Messages from alleged leaker Bradley Manning portray him as despondent soldier

The U.S. diplomatic cables released by WikiLeaks offer unvarnished insights into the personal proclivities of world leaders.
By Ellen Nakashima
Washington Post Staff Writer
Thursday, June 10, 2010

Bradley Manning, 22, had just gone through a breakup. He had been demoted a rank in the Army after striking a fellow soldier. He felt he had no future, and yet he thought that by sharing classified information about his government's foreign policy, he might "actually change something."

A series of instant messages from Manning to a stranger open a window into the anguished state of the former Army intelligence analyst, who was detained late last month for allegedly leaking classified video and documents to

The military has not detailed the allegations against Manning, who is being held in Kuwait pending an investigation, and his attorney could not be reached. His aunt, Debra van Alstyne, reached by phone, declined to comment on the allegations but allowed that the family was "shocked and surprised" by them.

"We love him, and we'll stand by him through this process," she said.

The logs of messages between Manning and Adrian Lamo, provided to The Washington Post by Lamo, reveal a young man who was at once privy to government material of the highest sensitivity and confronting a personal crisis of the highest order. While stationed in Iraq, he decided to turn to Lamo, a former hacker whom he did not know but who would ultimately report him to authorities out of concern that lives could be at risk.

"I'm an army intelligence analyst, deployed to eastern baghdad, pending discharge for 'adjustment disorder,' " Manning said by way of introducing himself to Lamo, who had recently been profiled on the Web site of Wired magazine.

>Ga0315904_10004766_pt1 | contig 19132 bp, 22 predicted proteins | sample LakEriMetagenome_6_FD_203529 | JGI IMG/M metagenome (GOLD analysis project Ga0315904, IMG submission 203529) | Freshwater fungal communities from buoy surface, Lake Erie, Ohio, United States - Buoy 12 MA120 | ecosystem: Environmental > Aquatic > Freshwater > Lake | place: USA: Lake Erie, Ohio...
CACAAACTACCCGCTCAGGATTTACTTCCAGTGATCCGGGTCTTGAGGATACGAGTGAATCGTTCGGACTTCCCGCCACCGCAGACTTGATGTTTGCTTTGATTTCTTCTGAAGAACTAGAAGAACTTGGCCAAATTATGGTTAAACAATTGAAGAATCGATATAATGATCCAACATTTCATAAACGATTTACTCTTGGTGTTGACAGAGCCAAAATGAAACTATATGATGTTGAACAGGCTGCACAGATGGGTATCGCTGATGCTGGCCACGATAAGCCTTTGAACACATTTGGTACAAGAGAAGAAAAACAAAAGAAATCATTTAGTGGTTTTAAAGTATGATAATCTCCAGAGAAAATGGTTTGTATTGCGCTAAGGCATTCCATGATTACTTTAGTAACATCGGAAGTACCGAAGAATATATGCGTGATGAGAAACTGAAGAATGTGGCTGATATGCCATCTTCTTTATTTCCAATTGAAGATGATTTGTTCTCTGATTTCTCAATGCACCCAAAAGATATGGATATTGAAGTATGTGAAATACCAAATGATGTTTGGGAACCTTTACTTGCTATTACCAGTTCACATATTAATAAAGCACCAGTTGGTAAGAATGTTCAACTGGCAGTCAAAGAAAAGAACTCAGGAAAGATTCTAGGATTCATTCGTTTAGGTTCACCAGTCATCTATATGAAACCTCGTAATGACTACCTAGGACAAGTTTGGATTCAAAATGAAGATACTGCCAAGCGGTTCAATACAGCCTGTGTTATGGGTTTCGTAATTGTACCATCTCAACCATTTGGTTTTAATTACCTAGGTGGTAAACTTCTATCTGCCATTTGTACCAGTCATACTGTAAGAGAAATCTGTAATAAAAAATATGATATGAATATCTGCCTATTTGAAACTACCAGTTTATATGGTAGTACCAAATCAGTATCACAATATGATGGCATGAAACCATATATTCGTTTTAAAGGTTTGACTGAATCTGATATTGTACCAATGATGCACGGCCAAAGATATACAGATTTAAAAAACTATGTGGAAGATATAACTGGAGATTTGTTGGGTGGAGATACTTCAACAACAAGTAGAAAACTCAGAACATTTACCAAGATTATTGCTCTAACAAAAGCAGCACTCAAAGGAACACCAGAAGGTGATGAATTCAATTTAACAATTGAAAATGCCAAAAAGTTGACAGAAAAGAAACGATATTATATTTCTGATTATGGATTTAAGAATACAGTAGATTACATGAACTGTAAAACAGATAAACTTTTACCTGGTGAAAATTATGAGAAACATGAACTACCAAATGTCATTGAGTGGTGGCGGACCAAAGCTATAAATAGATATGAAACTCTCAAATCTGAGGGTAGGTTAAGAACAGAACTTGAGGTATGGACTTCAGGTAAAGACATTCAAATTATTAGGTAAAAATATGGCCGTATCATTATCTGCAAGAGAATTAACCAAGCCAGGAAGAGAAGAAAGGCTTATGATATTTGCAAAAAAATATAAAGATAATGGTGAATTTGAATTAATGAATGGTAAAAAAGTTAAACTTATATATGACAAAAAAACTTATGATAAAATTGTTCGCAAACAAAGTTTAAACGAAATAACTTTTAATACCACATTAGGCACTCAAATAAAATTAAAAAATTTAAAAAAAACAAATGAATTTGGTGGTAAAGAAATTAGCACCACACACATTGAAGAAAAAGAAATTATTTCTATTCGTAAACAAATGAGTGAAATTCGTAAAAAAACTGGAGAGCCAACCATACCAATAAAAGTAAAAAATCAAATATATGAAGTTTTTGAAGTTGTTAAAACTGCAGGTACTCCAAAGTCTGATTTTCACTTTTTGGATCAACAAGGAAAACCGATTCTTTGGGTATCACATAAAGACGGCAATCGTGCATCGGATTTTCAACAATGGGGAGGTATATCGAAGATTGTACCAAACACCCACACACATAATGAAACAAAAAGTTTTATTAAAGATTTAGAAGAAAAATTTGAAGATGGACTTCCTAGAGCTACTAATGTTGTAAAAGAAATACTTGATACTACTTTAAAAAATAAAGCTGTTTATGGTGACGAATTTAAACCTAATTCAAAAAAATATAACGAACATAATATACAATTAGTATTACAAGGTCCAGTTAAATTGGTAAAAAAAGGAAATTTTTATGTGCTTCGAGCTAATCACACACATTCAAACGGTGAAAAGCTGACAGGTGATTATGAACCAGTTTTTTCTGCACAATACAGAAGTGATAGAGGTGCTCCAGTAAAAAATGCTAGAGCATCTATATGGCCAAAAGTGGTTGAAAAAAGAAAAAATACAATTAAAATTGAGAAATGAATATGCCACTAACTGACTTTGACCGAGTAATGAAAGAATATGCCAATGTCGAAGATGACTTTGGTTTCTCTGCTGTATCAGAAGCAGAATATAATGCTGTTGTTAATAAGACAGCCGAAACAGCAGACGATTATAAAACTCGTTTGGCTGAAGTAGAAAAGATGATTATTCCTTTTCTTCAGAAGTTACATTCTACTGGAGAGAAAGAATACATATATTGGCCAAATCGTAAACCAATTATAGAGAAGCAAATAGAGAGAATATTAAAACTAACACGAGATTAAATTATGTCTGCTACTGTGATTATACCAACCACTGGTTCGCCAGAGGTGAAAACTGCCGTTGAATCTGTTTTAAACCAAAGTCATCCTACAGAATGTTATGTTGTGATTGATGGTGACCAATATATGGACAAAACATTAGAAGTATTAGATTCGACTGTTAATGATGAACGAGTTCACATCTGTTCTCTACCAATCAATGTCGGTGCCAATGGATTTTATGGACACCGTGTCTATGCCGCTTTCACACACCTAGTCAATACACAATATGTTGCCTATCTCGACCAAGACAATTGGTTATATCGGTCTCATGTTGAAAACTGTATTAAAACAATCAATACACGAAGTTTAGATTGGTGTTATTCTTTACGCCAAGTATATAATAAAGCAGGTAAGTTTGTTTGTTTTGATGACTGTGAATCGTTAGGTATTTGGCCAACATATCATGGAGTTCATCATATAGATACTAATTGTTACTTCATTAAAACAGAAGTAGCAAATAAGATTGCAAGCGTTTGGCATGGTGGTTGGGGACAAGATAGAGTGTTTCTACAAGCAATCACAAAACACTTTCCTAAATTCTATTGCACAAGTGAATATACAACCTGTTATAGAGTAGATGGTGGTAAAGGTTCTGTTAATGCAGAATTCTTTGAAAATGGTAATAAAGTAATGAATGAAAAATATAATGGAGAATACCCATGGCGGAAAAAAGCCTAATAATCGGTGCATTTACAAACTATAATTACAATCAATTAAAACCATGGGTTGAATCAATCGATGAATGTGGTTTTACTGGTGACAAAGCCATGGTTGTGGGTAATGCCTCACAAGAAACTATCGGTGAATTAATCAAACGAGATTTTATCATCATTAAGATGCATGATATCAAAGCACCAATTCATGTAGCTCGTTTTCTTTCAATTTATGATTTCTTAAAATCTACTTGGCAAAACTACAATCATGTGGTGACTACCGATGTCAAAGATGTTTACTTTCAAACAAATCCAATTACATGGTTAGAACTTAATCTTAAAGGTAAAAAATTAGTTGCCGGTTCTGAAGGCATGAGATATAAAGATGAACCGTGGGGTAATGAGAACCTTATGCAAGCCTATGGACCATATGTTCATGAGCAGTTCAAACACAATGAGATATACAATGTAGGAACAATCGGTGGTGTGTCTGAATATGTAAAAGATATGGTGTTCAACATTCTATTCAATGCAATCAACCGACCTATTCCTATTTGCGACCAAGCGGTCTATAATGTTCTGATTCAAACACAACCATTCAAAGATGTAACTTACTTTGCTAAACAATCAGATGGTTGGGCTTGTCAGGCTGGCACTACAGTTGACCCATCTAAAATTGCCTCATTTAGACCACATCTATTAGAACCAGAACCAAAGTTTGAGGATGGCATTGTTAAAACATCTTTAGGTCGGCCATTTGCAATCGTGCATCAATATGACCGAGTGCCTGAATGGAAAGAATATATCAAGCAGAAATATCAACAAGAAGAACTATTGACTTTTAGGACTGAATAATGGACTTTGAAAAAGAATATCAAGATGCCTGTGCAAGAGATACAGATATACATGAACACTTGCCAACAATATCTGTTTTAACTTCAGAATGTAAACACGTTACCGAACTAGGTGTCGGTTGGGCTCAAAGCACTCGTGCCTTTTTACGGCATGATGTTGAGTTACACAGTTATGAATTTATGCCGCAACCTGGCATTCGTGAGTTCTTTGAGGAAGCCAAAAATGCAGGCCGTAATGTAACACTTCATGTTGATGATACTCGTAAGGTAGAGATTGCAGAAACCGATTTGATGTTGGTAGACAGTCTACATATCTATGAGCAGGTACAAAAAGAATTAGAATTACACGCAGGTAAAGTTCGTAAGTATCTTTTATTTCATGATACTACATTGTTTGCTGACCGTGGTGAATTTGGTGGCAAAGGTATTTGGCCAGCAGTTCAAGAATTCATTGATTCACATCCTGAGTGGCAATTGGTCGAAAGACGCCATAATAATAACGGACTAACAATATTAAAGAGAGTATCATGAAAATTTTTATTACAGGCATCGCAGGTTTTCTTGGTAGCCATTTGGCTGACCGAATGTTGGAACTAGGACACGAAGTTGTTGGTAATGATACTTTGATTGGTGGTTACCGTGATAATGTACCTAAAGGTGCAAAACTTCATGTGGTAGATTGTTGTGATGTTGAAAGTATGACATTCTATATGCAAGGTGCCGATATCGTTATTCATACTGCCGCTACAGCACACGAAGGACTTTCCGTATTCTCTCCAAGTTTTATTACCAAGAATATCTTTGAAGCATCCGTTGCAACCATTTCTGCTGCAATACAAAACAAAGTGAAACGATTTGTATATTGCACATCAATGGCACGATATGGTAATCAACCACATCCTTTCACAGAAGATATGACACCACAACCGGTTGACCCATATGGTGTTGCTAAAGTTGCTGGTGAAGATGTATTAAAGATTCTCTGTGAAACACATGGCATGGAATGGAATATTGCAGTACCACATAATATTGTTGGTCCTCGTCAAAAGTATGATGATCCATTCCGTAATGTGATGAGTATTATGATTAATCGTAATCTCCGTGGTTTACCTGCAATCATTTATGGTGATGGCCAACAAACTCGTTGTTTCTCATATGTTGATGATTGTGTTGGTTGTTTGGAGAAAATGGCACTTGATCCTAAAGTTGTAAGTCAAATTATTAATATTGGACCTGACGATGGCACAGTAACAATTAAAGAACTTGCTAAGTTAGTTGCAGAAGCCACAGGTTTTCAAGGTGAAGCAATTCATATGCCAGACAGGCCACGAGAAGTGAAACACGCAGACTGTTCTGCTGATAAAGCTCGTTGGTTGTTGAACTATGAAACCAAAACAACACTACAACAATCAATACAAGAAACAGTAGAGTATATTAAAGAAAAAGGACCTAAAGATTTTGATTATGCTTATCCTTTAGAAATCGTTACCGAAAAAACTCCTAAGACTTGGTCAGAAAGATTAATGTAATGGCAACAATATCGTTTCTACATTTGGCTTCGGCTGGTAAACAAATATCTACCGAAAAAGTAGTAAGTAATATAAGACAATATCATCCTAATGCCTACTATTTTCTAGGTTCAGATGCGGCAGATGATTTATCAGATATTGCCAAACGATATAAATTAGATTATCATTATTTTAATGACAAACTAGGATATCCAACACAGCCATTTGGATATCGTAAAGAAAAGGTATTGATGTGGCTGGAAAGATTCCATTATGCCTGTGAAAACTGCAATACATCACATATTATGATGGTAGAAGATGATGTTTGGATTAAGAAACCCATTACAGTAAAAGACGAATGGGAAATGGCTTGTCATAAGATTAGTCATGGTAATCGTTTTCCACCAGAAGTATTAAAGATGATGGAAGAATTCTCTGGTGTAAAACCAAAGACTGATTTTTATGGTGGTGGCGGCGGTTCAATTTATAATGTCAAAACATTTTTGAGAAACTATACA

"If you had unprecedented access to classified networks 14 hours a day 7 days a week for 8+ months, what would you do?" he wrote.

In the days that followed -- the two exchanged messages for no more than a week -- Manning seemed intent on impressing Lamo with what he could access from his post in Iraq. He wrote of a "database of half a million events during the iraq war . . . from 2004 to 2009 . . . with reports, date time groups, lat-lon locations, casualty figures," as well as 260,000 diplomatic cables "explaining how the first world exploits the third, in detail, from an internal perspective."

But much of the exchanges focused on Manning's unhappiness.

"Ive been isolated so long . . . i just wanted to figure out ways to survive . . . smart enough to know whats going on, but helpless to do anything . . . no-one took any notice of me," he wrote at one point. Another time, he wrote: "im a wreck."

In one particularly poignant message, Manning wrote: "my family is non-supportive . . . im losing my job . . . losing my career options . . . i dont have much more except for this laptop, some books, and a hell of a story."

Young man adrift

Manning was born in Crescent, Okla. His parents are divorced; his mother lives in Wales, his father in Oklahoma. He confided in Lamo that he was homeless in 2006 and had drifted from Tulsa to Chicago before landing at his aunt's house in Potomac.

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